Open Access Articles- Top Results for WBNA


Louisville, Kentucky
United States
Branding WBNA 21
Slogan Kentuckiana's Family Station
Channels Digital: 8 (VHF)
Virtual: 21 (PSIP)
Subchannels 21.1 Ion Television
21.2 GetTV
21.3 GOD TV/The Light
21.4 Retro TV
21.5 Qubo
21.6 Soul of the South Network
Translators W50CI-D 50 Louisville
Affiliations Ion Television
Owner Evangel World Prayer Center
(Word Broadcasting Network, Inc.)
First air date April 2, 1986; 30 years ago (1986-04-02)
Call letters' meaning Word
Sister station(s) WJDE-LD
Former channel number(s) Analog:
21 (UHF, 1986–2009)
Former affiliations Religious independent (1986–1995)
The WB (1995–1998)
Pax TV (1998–2005)
i (2005–2007)
Transmitter power 27 kW
Height 200 m
Facility ID 73692
Transmitter coordinates

38°1′58.008″N 85°45′16.87″W / 38.03278000°N 85.7546861°W / 38.03278000; -85.7546861{{#coordinates:38|1|58.008|N|85|45|16.87|W|type:landmark_scale:2000 | |name=

Licensing authority FCC
Public license information: Profile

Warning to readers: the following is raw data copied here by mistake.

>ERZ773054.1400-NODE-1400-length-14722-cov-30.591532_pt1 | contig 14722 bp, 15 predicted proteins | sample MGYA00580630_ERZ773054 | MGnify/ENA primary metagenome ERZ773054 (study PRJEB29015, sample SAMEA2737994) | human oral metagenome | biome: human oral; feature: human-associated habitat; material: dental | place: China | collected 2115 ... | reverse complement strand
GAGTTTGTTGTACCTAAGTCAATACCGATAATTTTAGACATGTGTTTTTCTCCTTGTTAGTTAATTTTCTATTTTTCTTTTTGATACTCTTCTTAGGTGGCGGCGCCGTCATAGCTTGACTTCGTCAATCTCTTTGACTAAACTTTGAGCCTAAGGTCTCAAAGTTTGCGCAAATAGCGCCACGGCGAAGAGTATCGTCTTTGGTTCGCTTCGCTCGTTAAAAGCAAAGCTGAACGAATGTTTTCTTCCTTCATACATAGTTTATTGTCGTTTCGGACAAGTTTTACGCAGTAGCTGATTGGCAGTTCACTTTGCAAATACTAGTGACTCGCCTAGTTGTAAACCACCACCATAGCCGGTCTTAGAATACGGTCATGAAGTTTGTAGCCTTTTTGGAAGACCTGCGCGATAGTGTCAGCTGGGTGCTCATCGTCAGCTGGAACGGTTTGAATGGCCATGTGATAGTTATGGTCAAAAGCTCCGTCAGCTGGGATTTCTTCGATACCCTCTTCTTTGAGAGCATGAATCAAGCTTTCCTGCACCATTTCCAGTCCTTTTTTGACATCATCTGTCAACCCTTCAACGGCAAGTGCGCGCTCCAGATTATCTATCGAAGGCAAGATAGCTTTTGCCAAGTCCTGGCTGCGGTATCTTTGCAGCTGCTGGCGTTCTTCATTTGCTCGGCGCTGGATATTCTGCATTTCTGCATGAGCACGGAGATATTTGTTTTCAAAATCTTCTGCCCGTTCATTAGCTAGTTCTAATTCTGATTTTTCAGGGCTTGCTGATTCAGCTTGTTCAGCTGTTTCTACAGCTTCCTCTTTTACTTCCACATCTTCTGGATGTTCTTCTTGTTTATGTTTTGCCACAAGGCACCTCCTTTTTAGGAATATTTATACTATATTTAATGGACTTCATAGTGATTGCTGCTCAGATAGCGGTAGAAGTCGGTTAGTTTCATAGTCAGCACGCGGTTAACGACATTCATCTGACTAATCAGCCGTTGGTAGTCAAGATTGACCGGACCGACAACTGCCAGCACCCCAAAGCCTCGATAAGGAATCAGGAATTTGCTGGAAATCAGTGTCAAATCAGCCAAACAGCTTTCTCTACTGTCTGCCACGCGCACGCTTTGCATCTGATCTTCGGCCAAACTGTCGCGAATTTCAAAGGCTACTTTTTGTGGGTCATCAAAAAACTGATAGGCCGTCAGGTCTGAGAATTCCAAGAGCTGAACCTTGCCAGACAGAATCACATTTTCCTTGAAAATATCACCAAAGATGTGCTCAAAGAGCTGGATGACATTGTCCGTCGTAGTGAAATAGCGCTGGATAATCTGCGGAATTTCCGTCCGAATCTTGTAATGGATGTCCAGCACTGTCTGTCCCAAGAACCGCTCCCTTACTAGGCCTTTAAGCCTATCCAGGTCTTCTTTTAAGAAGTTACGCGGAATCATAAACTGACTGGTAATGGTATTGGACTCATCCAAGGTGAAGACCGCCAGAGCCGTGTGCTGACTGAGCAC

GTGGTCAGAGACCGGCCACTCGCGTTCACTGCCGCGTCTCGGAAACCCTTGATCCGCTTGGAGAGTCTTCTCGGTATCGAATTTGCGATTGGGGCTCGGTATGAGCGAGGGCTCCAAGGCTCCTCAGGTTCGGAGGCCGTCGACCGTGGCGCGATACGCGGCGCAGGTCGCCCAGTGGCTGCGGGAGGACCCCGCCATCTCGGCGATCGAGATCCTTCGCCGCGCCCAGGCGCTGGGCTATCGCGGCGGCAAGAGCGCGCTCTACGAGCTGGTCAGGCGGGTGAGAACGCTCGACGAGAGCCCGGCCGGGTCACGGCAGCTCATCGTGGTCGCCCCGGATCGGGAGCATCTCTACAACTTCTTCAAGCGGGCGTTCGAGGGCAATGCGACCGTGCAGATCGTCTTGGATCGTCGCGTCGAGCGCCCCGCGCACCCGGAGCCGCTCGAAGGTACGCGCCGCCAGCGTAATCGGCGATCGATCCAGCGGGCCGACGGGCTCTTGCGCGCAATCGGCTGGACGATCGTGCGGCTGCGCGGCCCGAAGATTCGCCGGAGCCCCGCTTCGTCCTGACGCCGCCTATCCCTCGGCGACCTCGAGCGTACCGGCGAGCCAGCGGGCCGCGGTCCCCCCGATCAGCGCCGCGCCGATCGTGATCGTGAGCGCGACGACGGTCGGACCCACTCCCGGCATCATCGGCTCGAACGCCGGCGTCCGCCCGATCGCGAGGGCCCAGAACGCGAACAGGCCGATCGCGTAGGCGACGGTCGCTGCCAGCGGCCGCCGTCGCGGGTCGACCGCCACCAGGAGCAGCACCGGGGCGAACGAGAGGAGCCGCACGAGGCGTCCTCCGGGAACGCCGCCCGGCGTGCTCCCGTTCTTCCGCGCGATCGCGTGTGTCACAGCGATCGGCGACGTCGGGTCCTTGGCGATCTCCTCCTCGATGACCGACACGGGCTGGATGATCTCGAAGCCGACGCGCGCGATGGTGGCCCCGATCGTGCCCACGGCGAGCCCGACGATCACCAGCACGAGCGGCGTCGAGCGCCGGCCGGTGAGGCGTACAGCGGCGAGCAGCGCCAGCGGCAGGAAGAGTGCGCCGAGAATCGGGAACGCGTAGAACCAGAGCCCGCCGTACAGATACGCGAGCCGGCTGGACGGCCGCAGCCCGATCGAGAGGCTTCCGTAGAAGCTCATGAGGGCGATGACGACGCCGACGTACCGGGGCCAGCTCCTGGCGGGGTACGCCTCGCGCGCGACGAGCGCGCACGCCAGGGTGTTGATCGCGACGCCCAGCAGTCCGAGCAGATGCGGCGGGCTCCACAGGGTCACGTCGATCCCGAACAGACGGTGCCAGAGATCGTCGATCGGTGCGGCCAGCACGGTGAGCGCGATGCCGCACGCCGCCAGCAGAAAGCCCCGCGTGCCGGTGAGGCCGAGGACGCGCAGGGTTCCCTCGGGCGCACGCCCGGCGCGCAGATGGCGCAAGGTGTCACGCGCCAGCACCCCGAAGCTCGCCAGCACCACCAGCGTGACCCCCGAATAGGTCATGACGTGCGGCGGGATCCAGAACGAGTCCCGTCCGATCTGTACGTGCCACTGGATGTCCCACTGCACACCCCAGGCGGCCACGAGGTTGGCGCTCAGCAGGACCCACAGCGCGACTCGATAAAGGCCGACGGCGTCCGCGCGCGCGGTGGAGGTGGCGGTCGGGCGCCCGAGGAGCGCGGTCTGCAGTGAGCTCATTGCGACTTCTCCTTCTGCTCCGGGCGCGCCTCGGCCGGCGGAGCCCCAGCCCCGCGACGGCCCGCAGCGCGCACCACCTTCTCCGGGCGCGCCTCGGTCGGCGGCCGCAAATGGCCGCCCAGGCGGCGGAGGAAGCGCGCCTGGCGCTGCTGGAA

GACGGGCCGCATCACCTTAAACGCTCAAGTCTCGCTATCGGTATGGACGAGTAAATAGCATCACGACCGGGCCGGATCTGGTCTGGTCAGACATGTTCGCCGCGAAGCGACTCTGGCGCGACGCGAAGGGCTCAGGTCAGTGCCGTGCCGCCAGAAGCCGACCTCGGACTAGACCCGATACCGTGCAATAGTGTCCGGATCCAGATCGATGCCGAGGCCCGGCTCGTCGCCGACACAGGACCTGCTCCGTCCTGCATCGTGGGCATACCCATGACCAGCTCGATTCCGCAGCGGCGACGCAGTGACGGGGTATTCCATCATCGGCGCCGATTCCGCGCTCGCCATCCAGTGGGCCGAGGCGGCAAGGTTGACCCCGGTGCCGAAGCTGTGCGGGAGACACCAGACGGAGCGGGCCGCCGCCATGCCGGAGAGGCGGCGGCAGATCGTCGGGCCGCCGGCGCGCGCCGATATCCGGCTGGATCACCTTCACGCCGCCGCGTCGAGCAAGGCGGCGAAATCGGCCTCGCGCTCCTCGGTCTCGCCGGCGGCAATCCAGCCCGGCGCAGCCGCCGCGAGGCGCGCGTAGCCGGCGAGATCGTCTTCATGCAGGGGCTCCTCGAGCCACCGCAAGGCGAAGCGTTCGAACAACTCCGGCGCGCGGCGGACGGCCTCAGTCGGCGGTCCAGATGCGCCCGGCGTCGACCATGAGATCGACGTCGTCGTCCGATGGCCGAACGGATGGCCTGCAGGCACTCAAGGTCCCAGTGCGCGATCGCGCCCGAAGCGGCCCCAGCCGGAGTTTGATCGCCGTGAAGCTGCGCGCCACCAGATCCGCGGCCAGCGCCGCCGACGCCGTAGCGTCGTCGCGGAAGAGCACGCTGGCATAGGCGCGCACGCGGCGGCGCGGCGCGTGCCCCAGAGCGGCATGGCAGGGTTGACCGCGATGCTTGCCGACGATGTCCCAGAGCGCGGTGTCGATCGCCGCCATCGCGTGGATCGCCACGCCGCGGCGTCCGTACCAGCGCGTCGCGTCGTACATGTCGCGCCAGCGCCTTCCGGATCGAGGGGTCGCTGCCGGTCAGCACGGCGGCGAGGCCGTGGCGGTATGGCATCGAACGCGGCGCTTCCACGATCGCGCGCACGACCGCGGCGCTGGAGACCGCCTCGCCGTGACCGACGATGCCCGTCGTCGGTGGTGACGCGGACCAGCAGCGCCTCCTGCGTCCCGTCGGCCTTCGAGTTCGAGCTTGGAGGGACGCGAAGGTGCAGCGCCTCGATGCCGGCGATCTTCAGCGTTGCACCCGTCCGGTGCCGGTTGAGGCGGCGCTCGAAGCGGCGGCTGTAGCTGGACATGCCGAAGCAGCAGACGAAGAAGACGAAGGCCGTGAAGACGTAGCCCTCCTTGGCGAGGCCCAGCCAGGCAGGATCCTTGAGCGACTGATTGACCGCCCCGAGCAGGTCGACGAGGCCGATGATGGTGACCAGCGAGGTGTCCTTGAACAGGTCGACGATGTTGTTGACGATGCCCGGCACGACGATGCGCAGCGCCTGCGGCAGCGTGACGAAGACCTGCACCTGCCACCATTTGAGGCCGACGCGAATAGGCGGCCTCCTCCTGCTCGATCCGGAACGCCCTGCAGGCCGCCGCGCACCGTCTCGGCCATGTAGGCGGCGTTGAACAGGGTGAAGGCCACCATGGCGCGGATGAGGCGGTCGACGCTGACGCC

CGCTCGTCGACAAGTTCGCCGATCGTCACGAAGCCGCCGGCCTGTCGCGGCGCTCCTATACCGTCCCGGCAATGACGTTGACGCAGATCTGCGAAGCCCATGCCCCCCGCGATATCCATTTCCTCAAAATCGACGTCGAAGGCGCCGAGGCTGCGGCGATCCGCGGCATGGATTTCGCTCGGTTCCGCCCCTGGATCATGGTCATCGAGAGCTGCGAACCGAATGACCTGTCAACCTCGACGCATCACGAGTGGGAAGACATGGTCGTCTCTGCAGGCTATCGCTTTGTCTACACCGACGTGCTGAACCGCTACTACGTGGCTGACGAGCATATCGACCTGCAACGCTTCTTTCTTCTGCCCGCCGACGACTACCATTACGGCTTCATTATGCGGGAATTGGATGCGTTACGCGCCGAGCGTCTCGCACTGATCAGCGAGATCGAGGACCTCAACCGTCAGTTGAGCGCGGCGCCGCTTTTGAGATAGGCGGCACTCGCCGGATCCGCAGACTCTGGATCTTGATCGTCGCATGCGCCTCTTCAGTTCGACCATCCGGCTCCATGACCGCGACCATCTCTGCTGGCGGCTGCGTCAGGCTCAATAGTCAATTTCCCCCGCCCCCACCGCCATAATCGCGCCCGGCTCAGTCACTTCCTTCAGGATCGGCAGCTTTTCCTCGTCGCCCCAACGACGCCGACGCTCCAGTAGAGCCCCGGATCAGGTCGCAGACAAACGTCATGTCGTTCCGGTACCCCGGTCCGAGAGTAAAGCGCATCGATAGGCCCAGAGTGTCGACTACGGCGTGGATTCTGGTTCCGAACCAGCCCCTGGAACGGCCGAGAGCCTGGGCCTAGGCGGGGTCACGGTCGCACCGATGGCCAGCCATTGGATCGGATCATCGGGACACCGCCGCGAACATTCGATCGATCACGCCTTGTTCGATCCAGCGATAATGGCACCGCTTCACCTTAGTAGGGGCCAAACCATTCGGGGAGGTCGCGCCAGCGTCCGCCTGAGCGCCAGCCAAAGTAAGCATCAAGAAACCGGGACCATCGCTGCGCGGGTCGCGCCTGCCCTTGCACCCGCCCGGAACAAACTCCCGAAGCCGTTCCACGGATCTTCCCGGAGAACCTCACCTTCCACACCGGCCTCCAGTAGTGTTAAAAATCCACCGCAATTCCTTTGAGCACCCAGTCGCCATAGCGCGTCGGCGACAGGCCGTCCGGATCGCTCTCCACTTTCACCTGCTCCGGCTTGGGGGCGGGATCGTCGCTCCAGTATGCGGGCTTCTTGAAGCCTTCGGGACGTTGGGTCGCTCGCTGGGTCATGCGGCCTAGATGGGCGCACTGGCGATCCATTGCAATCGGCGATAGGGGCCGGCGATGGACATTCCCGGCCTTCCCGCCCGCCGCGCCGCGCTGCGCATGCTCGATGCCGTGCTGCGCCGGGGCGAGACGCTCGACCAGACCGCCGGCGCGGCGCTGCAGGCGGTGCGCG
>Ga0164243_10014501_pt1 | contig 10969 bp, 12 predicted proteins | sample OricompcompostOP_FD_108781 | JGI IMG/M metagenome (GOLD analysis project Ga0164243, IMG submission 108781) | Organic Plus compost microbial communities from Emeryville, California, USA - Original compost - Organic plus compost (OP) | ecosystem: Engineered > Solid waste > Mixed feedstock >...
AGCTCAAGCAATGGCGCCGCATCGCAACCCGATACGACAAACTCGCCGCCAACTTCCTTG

WBNA, virtual channel 21 (VHF digital channel 8), is an affiliate of the Ion Television network, located in Louisville, Kentucky, United States. The station is owned by local (Pentecostal) megachurch Evangel World Prayer Center. WBNA maintains offices located on Fern Valley Road (just north of State Route 1747) in Okolona, and its transmitter located off Oakcrest Drive in Shepherdsville (as such, WBNA – along with CW affiliate WBKI-TV (channel 34) – are the only full-power television stations in the Louisville market whose transmitter facilities are not based at the Kentuckiana tower farm in Floyds Knobs, Indiana). Syndicated programs broadcast on WBNA include Tyler Perry's House of Payne, Tyler Perry's Meet the Browns, Supreme Justice with Judge Karen Mills and The Beverly Hillbillies. On cable, WBNA is available on Time Warner Cable and Comcast channel 21, and in high definition on Time Warner Cable digital channel 916.